Conn's lowers credit enhancement on consumer ABS as losses stabilize
Losses on Conn’s consumer loans are stabilizing, and the electronics and appliance store chain sees an opportunity to reduce the level of credit enhancement for its latest securitization.
Cumulative defaults on Conn’s managed portfolio have increased with each successive vintage from fiscal year 2012 through 2017 as the company aggressively expanded its originations. However, there are early indicators that losses for the fiscal year 2018 vintage are leveling off - albeit at a higher level, according to Fitch Ratings. The rating agency expects losses to reach 25% of the $446.5 million in collateral over the life of the transaction. That’s the same level of losses Fitch is forecasting for a deal completed in August 2018.
While loss expectations are unchanged, Conn’s is lowering the amount of credit enhancement for its latest deal, the $381.8 million Conn’s Receivables Funding 2019-A. The senior tranche of notes to be issued, which has a preliminary triple B rating from Fitch and Kroll Bond Rating Agency, benefits from 43.5% credit enhancement; that’s down 5.0 percentage points from 48.5% for the senior tranche of Conn’s most recent deal, completed in August 2018.
Credit enhancement on the Class B notes has also been reduced, to 29% from 32%; and on the Class C notes, to 15% from 15.5%.
All of the notes have a final maturity of October 2023.
Credit Suisse Securities is the lead underwriter.
Most of the reduction in credit enhancement was accomplished by issuing a larger proportion of senior notes; the Class A notes have subordination of 28.5% (the percentage notes that rank below them in terms of payment priority), down from 33% for the Class A notes of the 2018 deal. Similarly, subordination for the Class B notes has fallen to 14% from 16.5% for Conn’s 2018 deal.
Overcollateralization, another form of credit enhancement that benefits all three classes of rated notes, has also fallen to 14.5% from 15% for the prior deal.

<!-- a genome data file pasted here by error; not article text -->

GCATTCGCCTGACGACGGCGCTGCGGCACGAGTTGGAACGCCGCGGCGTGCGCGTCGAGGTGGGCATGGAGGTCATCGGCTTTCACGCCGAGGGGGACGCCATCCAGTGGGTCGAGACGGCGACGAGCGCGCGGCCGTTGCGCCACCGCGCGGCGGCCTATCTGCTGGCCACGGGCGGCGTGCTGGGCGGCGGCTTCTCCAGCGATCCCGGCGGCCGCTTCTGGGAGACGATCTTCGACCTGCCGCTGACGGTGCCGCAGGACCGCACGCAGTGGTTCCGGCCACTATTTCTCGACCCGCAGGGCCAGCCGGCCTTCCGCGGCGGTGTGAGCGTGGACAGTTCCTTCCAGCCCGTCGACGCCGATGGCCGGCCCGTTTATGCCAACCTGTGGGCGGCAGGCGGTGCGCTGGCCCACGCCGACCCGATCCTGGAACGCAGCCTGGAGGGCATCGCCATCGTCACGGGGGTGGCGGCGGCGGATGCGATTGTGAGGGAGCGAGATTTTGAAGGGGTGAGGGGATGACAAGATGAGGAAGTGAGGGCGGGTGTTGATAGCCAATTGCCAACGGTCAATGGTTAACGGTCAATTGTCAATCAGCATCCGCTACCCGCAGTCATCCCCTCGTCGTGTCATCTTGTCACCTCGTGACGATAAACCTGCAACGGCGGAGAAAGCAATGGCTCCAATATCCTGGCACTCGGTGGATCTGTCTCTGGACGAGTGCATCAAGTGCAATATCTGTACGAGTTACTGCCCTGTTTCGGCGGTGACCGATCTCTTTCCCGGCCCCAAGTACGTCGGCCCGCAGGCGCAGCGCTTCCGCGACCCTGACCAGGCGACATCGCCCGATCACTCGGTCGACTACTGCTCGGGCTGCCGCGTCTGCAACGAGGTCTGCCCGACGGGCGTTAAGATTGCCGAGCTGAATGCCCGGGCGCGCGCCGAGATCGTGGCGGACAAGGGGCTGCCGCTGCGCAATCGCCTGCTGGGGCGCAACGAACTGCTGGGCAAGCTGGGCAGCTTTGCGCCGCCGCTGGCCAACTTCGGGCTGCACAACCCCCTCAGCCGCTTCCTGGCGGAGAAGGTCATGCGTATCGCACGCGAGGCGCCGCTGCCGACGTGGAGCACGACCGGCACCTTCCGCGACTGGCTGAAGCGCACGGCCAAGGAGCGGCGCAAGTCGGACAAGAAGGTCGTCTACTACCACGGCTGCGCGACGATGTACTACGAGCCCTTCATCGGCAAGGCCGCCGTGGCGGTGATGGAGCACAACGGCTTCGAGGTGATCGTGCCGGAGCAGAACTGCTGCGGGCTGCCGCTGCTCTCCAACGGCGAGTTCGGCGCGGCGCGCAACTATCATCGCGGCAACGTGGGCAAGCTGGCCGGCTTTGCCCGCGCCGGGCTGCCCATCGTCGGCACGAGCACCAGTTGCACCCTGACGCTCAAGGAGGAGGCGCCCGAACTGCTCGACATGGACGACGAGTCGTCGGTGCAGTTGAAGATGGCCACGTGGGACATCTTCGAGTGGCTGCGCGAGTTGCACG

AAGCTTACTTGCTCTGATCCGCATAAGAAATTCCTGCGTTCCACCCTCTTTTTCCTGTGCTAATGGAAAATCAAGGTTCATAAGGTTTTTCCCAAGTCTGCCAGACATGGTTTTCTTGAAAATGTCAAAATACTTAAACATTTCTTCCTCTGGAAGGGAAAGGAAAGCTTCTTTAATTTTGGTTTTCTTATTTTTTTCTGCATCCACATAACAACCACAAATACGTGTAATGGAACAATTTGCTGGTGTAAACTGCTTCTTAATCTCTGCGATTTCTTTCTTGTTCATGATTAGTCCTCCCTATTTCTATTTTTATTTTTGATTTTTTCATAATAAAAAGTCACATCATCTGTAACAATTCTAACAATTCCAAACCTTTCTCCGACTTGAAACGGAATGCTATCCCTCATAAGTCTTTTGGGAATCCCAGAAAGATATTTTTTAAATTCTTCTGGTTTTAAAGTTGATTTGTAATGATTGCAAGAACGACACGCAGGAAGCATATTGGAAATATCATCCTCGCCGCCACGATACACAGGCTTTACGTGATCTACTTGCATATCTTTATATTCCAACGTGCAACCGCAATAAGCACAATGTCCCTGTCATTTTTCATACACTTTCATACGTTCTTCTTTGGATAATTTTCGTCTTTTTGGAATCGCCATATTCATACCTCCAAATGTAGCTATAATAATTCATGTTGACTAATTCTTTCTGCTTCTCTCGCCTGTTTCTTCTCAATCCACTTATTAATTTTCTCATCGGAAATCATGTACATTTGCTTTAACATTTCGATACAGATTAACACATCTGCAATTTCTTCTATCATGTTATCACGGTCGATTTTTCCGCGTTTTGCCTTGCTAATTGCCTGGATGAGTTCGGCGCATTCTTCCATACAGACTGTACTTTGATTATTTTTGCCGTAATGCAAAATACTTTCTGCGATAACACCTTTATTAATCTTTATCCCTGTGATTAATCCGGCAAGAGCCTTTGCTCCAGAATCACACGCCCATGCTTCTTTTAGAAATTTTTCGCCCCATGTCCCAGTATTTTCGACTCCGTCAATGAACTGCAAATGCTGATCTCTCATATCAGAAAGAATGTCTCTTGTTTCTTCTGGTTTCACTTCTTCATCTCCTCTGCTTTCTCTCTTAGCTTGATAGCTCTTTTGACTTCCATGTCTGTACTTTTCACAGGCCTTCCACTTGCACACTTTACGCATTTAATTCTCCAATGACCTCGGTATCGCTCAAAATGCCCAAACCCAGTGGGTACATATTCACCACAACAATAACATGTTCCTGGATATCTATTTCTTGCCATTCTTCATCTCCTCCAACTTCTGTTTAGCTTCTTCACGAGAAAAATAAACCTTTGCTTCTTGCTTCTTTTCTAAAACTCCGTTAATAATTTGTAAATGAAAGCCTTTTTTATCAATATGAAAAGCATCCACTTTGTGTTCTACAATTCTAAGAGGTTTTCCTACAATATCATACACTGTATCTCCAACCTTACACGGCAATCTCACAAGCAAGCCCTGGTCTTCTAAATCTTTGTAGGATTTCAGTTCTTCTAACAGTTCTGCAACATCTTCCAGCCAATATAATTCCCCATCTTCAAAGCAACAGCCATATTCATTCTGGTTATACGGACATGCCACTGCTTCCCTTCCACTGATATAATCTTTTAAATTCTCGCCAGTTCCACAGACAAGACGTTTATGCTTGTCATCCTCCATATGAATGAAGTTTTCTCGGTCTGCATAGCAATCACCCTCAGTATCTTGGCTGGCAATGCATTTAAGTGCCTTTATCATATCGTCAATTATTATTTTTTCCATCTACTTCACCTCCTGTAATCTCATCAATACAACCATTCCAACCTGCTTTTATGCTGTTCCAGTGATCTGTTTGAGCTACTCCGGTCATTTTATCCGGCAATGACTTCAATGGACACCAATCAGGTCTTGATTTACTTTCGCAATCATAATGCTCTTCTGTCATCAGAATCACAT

Despite the lower initial overcollateralization, Class A, B and C noteholders benefit from a change in the way excess cash is directed once the OC builds to 23%. In the past, any funds left over after making interest and principal payments would then be directed to most subodrdinate tranche, which is unrated and is being retained by Conn's. In this deal, however, excess cash will will be used to pay down additional principal on the A, B and C notes.
The reserve account for the new deal is 0.50% of the initial principal balance, unchanged from the prior deal. It will be funded at closing.
Many of the credit characteristics of the loans used as collateral for the notes are similar to those of Conn’s previous deal. The weighted average FICO score of the borrowers is 607 vs 608 for the prior deal, and 11.8% of the loans have scores below 550 or no score, up from 10.8%. The average balance of the loans is higher at $3,303 vs $3,098. The weighted average term of the loans is 35.4 months, down slightly from 35.2 months, and the weighted average seasoning has increased to 4.9 months from 3.7 months.
Unlike previous securitizations, the latest does not include any loans from an equal-pay-no-interest program, where the borrower pays equal monthly payments and no interest as long as they remain current. This program was discontinued by Conn’s in early 2016 but the loans were included in all previous deals, per Fitch.